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Comics aren't dying, they're only changing says Marvel's executive editor Tom Brevoort

Brevoort, who's been with comics since 1989, adds some much-needed perspective in a negatively trending conversation

San Diego Comic Con cover
Image credit: Jim Lee/Scott Williams/Alex Sinclair (Comic-Con International: San Diego)

'Comics are dying.'

It's a statement that every comic book fan has had to contend with. From recent retailer numbers that are trending down to a certain type of fan that belives comics are not just dying but being murdered, there are a range of gloomy predictions for the state of the industry. But how gloomy is its future, really?

Recently, a long-standing member of the industry took to substack to address that question, and though he didn't focus on only the positives, there was cause for hope in what he said. That was Tom Brevoort, the longtime editor at Marvel comics and soon to be captain of the X-Men relaunch, on his Substack, Man with a Hat.

The message, titled Comics: Dying Since 1935, takes a step back from the woes of comic sales today to look at the big picture. Conversations about the death of the comic book were happening in 1989, says Brevoort, who also supposes "they were going on before that, particularly in the 1970s and the 1950s, and so on and so on."

"Those folks who were predicting the demise of the field ten or twenty or thirty years ago," he says, "would no doubt be shocked to learn that it is still here."

However, Brevoort does admit that old systems of comic sales have died out. The days of candy store spinner racks are gone, he says, "mostly because that type of store no longer exists." But does that mean that the industry itself is doomed? Not at all, says the editor.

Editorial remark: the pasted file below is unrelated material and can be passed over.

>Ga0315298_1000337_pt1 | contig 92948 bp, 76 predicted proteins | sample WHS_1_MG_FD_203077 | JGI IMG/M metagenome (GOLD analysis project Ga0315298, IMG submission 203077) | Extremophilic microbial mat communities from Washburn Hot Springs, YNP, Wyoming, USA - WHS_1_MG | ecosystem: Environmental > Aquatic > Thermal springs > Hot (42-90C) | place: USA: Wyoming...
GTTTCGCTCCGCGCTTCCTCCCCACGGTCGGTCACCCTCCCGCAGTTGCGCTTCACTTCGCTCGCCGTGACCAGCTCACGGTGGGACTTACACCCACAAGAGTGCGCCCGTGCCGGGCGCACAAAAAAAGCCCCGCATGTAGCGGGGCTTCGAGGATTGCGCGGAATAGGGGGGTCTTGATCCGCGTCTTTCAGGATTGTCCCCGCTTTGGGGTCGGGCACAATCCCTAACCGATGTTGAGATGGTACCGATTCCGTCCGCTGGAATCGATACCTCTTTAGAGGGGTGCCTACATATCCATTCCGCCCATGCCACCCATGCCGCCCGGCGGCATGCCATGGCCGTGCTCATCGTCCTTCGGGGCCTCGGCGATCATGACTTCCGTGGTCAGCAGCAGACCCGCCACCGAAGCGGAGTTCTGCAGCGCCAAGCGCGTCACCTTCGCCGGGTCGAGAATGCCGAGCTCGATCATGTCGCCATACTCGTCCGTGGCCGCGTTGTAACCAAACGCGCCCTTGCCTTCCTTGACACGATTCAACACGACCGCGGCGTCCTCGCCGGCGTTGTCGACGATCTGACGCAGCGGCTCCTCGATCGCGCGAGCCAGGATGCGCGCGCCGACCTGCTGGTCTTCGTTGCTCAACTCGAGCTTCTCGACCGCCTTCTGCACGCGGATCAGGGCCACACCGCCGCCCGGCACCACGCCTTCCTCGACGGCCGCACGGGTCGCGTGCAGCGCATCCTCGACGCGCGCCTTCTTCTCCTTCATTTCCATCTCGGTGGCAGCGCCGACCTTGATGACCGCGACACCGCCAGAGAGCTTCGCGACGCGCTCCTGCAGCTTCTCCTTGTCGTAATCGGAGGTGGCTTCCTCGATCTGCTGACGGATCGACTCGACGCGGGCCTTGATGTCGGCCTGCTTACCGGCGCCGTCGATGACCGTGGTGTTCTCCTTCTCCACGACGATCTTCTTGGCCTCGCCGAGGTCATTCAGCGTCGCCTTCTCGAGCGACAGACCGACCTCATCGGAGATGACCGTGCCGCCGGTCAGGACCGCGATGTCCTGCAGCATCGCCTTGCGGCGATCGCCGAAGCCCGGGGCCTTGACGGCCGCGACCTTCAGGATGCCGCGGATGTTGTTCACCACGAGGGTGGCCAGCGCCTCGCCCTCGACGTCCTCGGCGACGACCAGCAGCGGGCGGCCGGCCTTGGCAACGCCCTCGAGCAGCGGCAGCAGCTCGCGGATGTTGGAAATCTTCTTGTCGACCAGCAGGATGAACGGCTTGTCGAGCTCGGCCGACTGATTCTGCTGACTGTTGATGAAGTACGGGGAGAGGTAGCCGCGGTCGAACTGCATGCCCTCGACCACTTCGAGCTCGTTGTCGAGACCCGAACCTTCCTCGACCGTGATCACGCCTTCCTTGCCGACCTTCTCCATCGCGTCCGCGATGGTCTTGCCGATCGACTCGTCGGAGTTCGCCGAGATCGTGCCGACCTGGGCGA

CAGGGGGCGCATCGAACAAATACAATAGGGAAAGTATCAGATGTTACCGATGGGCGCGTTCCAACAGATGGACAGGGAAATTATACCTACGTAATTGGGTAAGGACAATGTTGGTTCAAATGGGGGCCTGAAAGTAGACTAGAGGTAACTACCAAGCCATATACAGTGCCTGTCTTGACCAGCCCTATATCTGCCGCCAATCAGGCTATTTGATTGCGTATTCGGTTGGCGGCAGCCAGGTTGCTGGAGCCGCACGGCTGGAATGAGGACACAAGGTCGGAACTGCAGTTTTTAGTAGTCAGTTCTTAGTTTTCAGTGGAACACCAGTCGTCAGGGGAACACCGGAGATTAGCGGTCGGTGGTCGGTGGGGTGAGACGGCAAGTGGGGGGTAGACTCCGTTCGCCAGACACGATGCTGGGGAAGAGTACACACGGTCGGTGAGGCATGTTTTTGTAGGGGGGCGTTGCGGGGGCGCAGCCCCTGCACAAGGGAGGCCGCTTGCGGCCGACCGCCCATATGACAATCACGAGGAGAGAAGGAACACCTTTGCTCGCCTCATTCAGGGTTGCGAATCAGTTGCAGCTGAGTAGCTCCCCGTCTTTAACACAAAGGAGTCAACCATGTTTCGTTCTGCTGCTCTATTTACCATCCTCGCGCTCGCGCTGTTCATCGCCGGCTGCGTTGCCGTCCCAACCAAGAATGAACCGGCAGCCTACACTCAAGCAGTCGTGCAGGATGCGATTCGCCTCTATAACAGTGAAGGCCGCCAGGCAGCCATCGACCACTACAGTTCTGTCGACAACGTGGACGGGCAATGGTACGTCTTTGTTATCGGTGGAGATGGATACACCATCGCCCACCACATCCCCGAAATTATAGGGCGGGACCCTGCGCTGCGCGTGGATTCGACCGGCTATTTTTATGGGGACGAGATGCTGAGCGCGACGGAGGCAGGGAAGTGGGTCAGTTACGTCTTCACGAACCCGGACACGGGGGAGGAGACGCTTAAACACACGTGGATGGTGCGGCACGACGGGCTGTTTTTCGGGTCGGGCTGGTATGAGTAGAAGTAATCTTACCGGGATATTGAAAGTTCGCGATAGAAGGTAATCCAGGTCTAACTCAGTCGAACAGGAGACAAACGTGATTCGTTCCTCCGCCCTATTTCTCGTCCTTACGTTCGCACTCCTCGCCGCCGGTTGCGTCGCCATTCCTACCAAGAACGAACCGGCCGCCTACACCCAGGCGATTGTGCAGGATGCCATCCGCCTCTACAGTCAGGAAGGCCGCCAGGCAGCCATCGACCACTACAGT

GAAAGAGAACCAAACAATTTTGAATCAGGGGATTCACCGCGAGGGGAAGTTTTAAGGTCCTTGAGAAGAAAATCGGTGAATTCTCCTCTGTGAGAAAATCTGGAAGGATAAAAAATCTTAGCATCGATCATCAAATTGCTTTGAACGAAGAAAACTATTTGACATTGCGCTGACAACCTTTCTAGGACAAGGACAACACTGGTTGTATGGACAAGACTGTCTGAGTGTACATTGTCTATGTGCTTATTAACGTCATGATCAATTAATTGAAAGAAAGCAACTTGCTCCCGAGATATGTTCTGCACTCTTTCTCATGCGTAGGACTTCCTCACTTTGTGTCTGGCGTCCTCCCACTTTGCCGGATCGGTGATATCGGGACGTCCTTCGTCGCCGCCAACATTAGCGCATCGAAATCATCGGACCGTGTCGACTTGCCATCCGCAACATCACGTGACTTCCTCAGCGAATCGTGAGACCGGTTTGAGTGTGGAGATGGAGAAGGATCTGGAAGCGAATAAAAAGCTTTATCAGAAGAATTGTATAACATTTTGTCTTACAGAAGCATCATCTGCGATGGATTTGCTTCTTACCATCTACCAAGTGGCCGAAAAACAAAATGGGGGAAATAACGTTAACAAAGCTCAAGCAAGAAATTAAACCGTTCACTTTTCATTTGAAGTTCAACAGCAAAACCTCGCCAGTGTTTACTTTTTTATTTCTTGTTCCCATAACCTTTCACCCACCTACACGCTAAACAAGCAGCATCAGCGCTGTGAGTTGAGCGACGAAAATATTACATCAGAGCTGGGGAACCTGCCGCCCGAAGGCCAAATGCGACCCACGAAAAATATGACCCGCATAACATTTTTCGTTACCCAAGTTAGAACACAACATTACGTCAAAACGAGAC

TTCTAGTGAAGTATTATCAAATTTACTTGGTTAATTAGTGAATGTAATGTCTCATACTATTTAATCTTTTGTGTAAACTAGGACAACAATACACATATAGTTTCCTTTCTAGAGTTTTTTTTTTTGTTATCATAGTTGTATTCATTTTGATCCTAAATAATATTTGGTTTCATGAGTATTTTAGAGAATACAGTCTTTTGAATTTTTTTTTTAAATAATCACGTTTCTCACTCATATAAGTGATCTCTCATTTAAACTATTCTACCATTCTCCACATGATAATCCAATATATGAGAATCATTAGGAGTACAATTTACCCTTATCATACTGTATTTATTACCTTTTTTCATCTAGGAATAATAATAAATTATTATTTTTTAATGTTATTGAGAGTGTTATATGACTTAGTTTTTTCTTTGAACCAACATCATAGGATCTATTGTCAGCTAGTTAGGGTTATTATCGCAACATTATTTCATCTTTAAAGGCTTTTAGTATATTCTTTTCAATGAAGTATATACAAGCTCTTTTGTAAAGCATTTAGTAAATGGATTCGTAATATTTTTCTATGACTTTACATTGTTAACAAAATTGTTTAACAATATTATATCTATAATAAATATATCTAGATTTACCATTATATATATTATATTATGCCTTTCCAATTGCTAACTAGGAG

"The diversity of material new and old that is readily available today is astounding," Brevoort asserts, "and shows no genuine sign of abating. What is likely happening is that the market is changing."

A look at the wider state of comics proves Brevoort is right; some of comicdom's heaviest hitters come from new sources. For example, Webtoons have grown into such a giant that even Amazon wants a slice, and more sales for hits like Dave Pilkey's Dog Man come from traditional book retailers, rather than comic book stores.

It's up to us, acccording to Brevoort, to "adjust to those changes," whether that's broadening our definition of comics or reconsidering how people are buying them. And once we do, the editor says he feels "confident in saying that the medium will survive."

Of course, some critics may continue to sound comics' death knell. "[...]change is almost always scary," writes Brevoort, and there are those that won't overcome that fear. "People hoping that the comic book industry will somehow revert to being the way it was when they were kids," he goes on to say, "are definitely in for disappointment."

So I guess for some folks, it seems comics aren't just dying; they're already dead.


Recently, Popverse's Frederik Hautain reported on whether comic book price stunts actually work.

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Grant DeArmitt avatar

Grant DeArmitt

Contributing writer

Grant DeArmitt (he/him) likes horror, comics, and the unholy pairing of the two. He has written for Nightmare on Film Street and Newsarama, despite their better judgement. He lives in Brooklyn with his partner, Kelsey, and corgi, Legs.

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